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Discussion Starter #11
Vicki, sending good thoughts for your brother. I hope he continues on this path. I loved it when you said "But he's coming back to us now as the person we know he can be". I hope my friend continues on the same path, too.
 
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Vicki

That is such an inspiring story. It's not always easy to love people - it's not always easy to love your family, but more often than not it's the right thing to do. You're a loyal sister.

My best to brother - hope he's able to get those last 2 credits completed and get his degree.
 

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Vicki, hats off to your brother for the battle he is fighting. That has to be a horrible fight and it is one ha mainly has to do alone. I am so glad he came back to God (thank You, Lord!) and I hope he uses his faith to see him through. Prayers that he wins the battle and gets his credits, too.
 
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Vicki, thoughts, prayers and congrats to your brother. It's been a long road and he's still got some to go.

I posted in the jail thread, but my brother has been a bit down the same road as yours. A car wreck at 16 that nearly killed him sent him careening down a path that I can't even type out here. He had survivor's guilt and a head injury and I have a suspicion he's Bipolar 1 but the head injury kind of throws a curveball in there too. He's done every drug under the sun, and finally at 21 got busted for theft. Found out at 22 he had a 2 year old son...and at 27 is JUST now able to get his life together enough to have gotten an auto tech degree and be an ASE certified mechanic. Our family has been through the ringer - my dad being a cop and watching his son go through the wrong side of the justice system has been particularly brutal. We've stuck it out though. Coming out the other side has been a blessing.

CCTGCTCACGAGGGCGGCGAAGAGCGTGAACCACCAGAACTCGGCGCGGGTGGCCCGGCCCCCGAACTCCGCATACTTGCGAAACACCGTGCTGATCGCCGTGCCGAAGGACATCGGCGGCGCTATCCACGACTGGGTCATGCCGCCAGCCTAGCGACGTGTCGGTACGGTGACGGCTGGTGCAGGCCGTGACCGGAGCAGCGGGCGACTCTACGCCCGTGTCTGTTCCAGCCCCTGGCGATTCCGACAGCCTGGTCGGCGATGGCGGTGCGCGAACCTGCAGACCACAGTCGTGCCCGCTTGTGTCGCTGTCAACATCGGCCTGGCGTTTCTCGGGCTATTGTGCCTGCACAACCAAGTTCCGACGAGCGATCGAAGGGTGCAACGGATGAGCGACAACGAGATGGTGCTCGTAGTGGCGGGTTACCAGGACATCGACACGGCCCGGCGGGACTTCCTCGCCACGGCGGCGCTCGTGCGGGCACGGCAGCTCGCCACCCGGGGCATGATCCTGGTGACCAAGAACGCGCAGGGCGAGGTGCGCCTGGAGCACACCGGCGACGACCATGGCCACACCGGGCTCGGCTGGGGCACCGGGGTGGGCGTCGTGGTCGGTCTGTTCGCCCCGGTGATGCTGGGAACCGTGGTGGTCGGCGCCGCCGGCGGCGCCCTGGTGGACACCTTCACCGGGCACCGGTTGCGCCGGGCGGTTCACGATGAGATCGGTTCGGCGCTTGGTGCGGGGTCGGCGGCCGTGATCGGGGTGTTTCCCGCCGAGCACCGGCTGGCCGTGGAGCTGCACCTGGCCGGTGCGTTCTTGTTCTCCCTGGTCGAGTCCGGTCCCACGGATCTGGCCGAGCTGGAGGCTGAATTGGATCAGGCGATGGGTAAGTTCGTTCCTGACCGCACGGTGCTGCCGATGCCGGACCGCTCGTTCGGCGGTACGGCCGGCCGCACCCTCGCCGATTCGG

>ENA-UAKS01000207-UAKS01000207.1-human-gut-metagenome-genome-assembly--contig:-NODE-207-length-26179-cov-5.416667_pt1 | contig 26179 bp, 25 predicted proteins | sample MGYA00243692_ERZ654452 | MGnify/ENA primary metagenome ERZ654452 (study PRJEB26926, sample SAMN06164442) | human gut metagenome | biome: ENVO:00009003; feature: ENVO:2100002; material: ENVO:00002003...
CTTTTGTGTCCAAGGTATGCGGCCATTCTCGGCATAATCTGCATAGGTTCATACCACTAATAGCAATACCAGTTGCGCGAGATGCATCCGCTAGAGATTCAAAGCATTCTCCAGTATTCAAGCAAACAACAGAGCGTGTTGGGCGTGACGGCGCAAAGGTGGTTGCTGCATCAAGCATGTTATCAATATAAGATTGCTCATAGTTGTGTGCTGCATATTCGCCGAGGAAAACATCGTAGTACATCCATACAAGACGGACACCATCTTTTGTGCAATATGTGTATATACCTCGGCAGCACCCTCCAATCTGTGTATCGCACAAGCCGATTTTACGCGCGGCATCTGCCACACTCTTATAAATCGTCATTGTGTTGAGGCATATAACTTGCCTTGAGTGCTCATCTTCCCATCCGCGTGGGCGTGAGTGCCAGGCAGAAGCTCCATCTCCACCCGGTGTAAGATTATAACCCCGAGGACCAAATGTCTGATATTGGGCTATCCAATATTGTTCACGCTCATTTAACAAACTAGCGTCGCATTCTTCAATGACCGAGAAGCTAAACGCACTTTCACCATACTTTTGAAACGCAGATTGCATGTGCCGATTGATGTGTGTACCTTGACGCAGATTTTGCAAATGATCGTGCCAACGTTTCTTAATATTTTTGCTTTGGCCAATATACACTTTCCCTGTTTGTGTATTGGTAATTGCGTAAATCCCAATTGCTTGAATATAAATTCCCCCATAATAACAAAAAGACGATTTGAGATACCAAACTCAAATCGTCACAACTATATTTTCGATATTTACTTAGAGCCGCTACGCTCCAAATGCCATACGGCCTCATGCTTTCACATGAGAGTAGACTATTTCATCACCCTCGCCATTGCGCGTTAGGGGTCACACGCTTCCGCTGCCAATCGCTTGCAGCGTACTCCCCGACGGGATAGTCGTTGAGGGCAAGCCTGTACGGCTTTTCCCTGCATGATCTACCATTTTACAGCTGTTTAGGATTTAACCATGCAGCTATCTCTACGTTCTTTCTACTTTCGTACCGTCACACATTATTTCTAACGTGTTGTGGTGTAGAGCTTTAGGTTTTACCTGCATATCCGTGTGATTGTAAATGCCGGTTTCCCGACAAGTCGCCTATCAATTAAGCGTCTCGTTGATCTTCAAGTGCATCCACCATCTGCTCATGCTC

The question about how you get your life back? Slowly. Very slowly. Two steps forward and one step back. If he doesn't have a degree he needs to get one, or at least some certifications in something to help him get an edge on the competition. He's not going to be able to jump right back into biotech or pharma...rebuilding his resume by getting back into an office job (office services - mailroom maybe), there are services out there that help recovering addicts get back into mainstream life by getting jobs. Salvation Army may be able to help. I can't remember who else does things like that. I know there are programs out there though.

Best of luck to him. It's unfortunate but true...once you slip that far down it is incredibly hard to get people to trust you again. I hope he's able to find someone that will give him a shot - and then he's able to capitalize on it.
 

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My brother was at rock bottom a few years ago. He was on meth and crank. Surprised he didn't kill himself. My dad and myself took him in and got him help. He lost everything. Well.....anyway he is now working with the company I am at as a mechanic. He is doing absolutely wonderful. He doesn't drink or do any sort of drugs. I must say it took the support of his family. He was also willing to admit to his problem and get allow for some help. He is only 38 and no kids thank god. We are very proud of him. My boss is wonderful to him and very proud of him as well. Treats him great and is paying him well! He is truly a success story.